Derrida refuses to view language as essentially unified and unifying forces. Contrary to it, in his view language and rationality operate on the basis of discontinuity. It’s the breaks or gaps which makes a language. Derrida maintained that meaning is differential, but is produced by the interaction of a potentially limitless number of terms, not just by the difference between two as Saussure proposed. As soon as there is meaning, there is difference.[53] Differance is not a ‘concept’ or ‘idea’ that is ‘truer’ than presence. It can only be a process of textual work, a strategy of writing.[54]
Derrida’s interviews in ‘Positions’ reiterate the deconstructive strategy. Find the opposition, go to the less privileged side, reaffirm the less privileged side and name the difference with the less privileged side in order to mark the place of difference, margin, trace, text.  The text would have no status without the question of the border, margin, edge of the text, which has no status without the opposition between the inside and outside.[55] After finding the less privileged side, overturn the hierarchy inherent in the text. Hence the margins become the centre and centre the margin. The invisible becomes visible and visible becomes invisible. A total reversal should take place. It is in the process of first identifying the binary oppositions (e.g. good/bad, man/woman, speech/writing, truth/falsehood etc.) and then inverting them in order to reveal how a text is structured through the privileging of certain metaphors over others, that the Deconstruction takes place.[56]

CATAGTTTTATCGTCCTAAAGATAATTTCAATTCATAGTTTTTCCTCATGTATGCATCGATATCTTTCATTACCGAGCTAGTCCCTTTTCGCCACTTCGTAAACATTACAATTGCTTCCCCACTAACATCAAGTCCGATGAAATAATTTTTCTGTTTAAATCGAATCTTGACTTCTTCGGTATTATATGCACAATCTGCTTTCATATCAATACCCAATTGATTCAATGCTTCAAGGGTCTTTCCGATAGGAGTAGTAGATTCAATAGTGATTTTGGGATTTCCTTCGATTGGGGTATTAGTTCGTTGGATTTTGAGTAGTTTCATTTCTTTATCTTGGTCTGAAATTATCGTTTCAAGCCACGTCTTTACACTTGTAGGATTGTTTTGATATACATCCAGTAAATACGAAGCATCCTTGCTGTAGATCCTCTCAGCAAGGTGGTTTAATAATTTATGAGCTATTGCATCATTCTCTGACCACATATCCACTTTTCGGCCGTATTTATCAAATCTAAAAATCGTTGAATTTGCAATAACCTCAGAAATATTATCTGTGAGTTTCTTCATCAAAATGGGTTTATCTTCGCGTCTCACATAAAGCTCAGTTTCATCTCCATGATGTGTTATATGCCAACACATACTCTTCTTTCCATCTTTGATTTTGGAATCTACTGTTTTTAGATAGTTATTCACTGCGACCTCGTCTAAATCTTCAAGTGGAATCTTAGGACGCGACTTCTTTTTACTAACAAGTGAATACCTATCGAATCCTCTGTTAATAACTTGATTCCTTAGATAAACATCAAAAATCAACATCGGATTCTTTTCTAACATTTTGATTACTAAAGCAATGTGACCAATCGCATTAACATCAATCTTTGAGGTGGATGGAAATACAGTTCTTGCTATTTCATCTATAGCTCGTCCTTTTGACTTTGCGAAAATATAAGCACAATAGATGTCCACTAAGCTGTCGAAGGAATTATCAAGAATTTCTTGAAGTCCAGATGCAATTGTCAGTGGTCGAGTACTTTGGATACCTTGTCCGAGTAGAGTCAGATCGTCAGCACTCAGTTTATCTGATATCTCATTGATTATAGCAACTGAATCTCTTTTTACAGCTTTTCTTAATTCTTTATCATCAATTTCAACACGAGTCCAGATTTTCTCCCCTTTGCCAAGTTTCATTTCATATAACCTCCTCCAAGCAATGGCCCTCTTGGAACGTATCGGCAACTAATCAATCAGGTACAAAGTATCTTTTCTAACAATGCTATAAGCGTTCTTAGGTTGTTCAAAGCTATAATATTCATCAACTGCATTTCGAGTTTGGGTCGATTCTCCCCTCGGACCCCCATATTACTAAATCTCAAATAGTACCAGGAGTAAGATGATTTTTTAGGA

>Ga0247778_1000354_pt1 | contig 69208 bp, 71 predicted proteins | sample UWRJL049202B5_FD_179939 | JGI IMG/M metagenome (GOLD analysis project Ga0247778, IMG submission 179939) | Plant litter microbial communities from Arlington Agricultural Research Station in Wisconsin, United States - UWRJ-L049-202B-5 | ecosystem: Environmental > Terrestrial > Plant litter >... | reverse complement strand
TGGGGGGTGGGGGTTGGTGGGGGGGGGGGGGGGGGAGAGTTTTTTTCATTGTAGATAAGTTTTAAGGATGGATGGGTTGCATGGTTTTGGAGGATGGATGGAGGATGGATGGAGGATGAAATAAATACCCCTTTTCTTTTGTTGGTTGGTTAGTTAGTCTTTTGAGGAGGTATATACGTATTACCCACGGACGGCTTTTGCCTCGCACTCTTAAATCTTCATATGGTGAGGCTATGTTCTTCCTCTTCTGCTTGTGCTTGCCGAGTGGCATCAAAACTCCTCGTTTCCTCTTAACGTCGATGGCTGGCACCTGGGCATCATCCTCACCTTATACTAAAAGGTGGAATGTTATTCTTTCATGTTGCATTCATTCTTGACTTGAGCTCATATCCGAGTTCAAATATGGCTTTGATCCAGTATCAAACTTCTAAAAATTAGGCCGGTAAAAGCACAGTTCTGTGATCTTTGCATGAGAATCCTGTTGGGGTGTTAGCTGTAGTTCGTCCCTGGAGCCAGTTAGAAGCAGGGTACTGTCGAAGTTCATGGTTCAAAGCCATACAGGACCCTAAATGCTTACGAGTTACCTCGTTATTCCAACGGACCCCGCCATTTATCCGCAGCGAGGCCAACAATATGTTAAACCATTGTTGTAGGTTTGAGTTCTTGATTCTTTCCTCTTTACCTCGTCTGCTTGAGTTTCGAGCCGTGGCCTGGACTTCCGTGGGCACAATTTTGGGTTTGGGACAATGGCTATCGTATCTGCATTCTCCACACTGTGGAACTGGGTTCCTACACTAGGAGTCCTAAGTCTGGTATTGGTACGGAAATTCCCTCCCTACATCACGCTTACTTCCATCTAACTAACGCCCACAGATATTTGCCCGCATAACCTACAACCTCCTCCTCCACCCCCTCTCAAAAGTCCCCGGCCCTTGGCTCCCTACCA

Logocentrism comes from ‘Logos’, the Greek word, truth, reason and law. Jacques Derrida offered a strong critique of the Western metaphysics on its privileging of spoken word over the written word. [57] Speech in the western tradition is assigned the values of spontaneity, immediacy, authenticity, originality & self-presence. Derrida terms this belief in the self presentation of meaning as ‘Logocentrism’ or ‘Phallogocentrism’. He marked it as patriarchal, masculinist, & discriminatory. Writing in contrast is considered secondary, derivative, impersonal, the product of technique etc. Logocentric system considers writing merely as a representation of speech.[58] According to Wolfreys, in general the privileging & substitution of the first of the binary oppositions[59]  as equivalent to each other (e.g. good ~ man ~ speech) by the western philosophy is what Derrida terms as ‘Logo-centrism.’[60]


Derrida argues that the notion of opposing the two terms (speech & writing) on the basis of presence vs. absence or immediacy vs. representation is an illusion, since speech is already structured by difference and distance as much as writing is. ‘Writing’ is the name of structure always already inhabited by the trace. The sign must be studied ‘under erasure’, always already inhabited by the trace of another sign which never appears as such.[61] To retrieve ‘writing’ its due status, he argues that Writing is ‘supplement’ to Speech, where the word ‘supplement’ may mean ‘that which is added/addition’ and also ‘that which makes up for a lack/substitution’. Writing may add to something that is already present, in which case they are superfluous, AND/OR they may replace something that is not present, in which case they are necessary.[62] Hence writing becomes an indispensable part of the speech, even in a way preceding it. Some of his other influential writings are Grammatology,[63] dissemination,[64]  and Politics of Friendship[65]

Continue Part 2 

Dr. Binu Peniel